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The “Military Crimes” of Charles Lee
Hardly had the dust settled at Monmouth when a major general was court-martialled for misbehavior in action. And something else was at stake: George Washington’s prestige
April 1968 | Volume 19, Issue 3
The President, Members and Judge Advocate being sworn: The Judge Advocate prosecuting in the name of the United States of America, the Court proceed to tlie trial of Major-C,eneral Lee, who appears before the Court, and the following charges are exhibited against him:
First: For disobedience of orders, in not attacking the enemy on the 28th of June, agreeable to repeated instructions.
Secondly: For misbehaviour before the enemy on the same day, making an unnecessary, disorderly and shameful retreat.
Thirdly: tor disrespect to the Commander-in-C’Jiief, in two letters dated the 1st of July and the 28th of June.
The date was July 4, 1778. In the fields outside New Brunswick, New Jersey, the Continental Army of the United Slates of America was celebrating the second anniversary of the Declaration of Independence, but the atmosphere in the large room of Widow Voorhees’ White Hart Tavern was anything but jolly. A stern major general, four grim-eyed brigadier generals, and eight solemn colonels heard these devastating accusations against a man who a short week before was widely considered, by both friend and foe, the most brilliant soldier in the American army. Major General diaries Lee was second in rank only to George Washington. In more modern terms, the situation could perhaps be paralleled by George Marshall’s courtmarlialling Dwight Eisenhower at the height of World War II or Ulysses Grant’s bringing charges against William Tccumseh Sherman on the eve of his march through Georgia. Either of these imaginary events would have won major historical attention. Yet the court-martial of Charles Lee has been strangely forgotten.
From the vantage of the comfortable historical privilege of hindsight, it is easy to say that a dash between Charles Lee and George Washington was inevitable. Temperamentally they were opposites. Washington made a habit of saying as little as possible; he had no pretensions to being either an intellectual or a military genius. Lee never stopped talking and considered himself—with some justification—both a military and a political theorist of the first rank. Though he could relax with intimates, Washington, like most conservatives, valued dignity and decorum. Lee valued neither. His uniform was invariably slovenly, and his conversation was sprinkled with phrases that made gentlemen wince and ladies blush. His constant company was a pack of dogs who shared his table, lus bed, and his headquarters. Compounding these idiosyncrasies was an astonishing physical ugliness. He was thin and reedy, and his hands and feet were unusually small. His face was lean, dark, and bony, with an underslung jaw and a nose so long that for a time he was nicknamed Naso.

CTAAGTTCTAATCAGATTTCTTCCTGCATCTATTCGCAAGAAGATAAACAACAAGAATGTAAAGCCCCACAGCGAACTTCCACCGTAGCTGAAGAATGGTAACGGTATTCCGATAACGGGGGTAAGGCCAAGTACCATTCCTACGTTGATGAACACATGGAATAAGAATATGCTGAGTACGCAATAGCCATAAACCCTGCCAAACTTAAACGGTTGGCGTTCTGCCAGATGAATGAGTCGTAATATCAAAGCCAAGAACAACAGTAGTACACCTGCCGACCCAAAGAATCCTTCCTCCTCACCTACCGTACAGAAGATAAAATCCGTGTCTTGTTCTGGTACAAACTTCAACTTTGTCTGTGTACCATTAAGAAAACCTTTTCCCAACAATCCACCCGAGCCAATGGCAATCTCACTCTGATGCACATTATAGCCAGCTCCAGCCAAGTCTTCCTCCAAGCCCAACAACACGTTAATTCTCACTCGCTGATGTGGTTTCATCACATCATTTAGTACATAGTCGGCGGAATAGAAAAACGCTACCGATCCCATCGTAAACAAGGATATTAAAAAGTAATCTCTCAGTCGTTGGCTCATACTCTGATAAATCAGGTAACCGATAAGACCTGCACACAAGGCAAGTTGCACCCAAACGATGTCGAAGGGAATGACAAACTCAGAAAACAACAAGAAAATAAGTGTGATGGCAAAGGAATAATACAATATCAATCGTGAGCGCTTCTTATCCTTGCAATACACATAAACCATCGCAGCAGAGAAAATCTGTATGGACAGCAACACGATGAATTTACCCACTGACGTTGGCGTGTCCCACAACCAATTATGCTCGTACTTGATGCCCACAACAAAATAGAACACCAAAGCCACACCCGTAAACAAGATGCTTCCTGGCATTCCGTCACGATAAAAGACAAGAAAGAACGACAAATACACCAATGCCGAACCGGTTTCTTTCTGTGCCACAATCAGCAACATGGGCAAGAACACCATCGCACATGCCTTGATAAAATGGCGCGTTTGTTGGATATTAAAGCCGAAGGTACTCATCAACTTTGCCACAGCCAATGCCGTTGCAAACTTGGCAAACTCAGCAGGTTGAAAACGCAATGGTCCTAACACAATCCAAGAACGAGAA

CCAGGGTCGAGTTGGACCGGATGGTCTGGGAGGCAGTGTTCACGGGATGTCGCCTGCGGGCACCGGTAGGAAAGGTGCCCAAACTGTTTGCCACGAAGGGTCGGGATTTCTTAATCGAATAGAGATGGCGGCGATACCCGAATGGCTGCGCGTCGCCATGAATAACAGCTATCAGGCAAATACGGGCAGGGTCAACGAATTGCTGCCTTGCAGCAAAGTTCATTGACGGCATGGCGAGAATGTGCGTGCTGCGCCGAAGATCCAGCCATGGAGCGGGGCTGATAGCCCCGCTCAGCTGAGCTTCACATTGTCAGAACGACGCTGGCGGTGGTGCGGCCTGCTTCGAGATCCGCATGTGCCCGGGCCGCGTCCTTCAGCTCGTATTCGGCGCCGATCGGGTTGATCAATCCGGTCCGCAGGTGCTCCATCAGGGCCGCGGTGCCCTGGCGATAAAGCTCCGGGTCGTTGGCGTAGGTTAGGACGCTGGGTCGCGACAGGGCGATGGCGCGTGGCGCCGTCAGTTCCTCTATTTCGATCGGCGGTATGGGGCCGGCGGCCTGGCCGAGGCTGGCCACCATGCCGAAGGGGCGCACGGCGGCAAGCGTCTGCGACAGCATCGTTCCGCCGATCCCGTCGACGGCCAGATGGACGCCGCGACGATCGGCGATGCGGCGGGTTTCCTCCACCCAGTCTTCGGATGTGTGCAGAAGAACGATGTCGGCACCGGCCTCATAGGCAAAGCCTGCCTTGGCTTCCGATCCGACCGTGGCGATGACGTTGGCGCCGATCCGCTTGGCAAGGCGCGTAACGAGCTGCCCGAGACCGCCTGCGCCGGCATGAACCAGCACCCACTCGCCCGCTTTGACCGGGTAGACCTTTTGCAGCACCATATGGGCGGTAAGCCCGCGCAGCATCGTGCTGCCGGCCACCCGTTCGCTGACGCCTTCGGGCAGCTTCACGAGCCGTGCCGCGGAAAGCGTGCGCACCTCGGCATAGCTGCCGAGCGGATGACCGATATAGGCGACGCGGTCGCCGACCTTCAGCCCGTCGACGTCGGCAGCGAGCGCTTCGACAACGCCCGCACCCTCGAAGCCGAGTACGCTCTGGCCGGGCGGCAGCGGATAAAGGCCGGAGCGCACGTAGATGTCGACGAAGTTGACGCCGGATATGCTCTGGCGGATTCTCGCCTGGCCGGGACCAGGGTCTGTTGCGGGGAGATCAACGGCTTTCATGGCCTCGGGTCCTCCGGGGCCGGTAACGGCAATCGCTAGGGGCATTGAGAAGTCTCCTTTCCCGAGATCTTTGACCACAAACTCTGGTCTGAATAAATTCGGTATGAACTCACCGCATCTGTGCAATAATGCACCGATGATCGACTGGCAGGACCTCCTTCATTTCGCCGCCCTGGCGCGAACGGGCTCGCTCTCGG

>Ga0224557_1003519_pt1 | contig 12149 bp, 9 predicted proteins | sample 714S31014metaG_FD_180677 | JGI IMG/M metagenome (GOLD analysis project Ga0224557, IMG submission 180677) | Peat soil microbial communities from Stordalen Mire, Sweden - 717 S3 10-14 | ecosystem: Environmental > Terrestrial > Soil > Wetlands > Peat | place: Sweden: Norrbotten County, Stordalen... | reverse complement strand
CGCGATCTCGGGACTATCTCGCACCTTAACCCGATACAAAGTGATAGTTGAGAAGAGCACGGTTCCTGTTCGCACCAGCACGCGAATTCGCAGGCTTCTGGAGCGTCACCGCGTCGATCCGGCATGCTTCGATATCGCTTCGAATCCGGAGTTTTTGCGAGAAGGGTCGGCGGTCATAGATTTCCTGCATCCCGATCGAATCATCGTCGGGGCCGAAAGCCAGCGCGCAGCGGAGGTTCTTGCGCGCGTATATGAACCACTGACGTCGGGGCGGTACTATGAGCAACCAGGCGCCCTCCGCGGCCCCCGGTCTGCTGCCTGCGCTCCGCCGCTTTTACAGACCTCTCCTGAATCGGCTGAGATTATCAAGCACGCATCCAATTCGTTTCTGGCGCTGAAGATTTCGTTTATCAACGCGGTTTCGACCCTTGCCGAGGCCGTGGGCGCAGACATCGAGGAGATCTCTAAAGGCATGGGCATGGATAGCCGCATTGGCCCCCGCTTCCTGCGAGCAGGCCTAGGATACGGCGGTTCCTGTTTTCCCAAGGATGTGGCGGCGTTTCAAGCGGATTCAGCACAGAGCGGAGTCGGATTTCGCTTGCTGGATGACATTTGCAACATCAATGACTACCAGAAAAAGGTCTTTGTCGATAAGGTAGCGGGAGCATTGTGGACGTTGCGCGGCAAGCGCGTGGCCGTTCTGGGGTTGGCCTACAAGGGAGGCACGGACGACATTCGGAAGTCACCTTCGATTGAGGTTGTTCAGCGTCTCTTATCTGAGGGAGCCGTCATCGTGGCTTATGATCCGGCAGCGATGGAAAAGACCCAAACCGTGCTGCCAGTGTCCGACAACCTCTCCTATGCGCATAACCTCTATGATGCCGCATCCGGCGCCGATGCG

Yet this self-confessed eccentric dazzled a number of Americans when he arrived in the restless colonies in 1773 and immediately made it clear that he was heart and soul with the revolutionary cause. His credentials were impressive. He knew America, having fought with distinction as an officer in the 44th Regiment during the French and Indian War (he was adopted by the Mohawks, who nicknamed him lioiling Water). With liritish troops in Portugal, he had helped England’s traditional ally resist a Spanish invasion and performed brilliantly as second in command to Brigadier (»eneral John liurgoyne. Thereafter, he had served as a soldier of fortune in the Polish and Russian armies, winning the more or less honorary title of major general. AVeIl educated, Lee spoke French fluently, handled Latin and Greek with ease, and could quote military experts from Xenophon to Frederick the Great.
From the moment lie plunged into the dispute between the colonies and the mother country, Lee played an extremist’s role. Aside from his temperamental instability, which some biographers think he inherited from an eccentric mother who all but ignored him as a boy, Lee nursed an almost pathological hatred of George JlI and the men around him, because he had never won the advancement he felt he deserved for his exploits against the French and the Spanish. He called America the “last and only asylum” of liberty, bought land in Virginia near the estate of another ex-British army officer, Horatio Gates, and travelled up and down the eastern seaboard hobnobbing with such American leaders as Samuel Adams in Boston, Alexander McDougall in New York, and Benjamin Rush in Philadelphia. He used his fluent pen to demolish an influential conservative, Dr. Myles Cooper, president of King’s College (now Columbia University). Jn “A Friendly Address to All Reasonable Americans,” Cooper had argued that the colonists could not possibly hope to withstand the power of the professionally trained British army. Lee ridiculed this notion with a dazzling combination of mockery and military examples. His pamphlet was widely reprinted and did much to diminish the awe Americans felt for the supposedly invincible British regulars.
When the war finally broke out, Lee was one of the four men considered for the supreme command of the American army. His British birth finally disqualified him, but more than a few delegates to the Continental Congress insisted that the future of the Revolution depended on Lee’s becoming Washington’s second in command. The prevailing opinion about Washington and Lee at this time can be glimpsed in a letter written by Elbridge Gerry saying that Washington would be acceptable as a commander of the army besieging the British in Boston, but that a “regular” general was also required to give the volunteers the training they so desperately needed.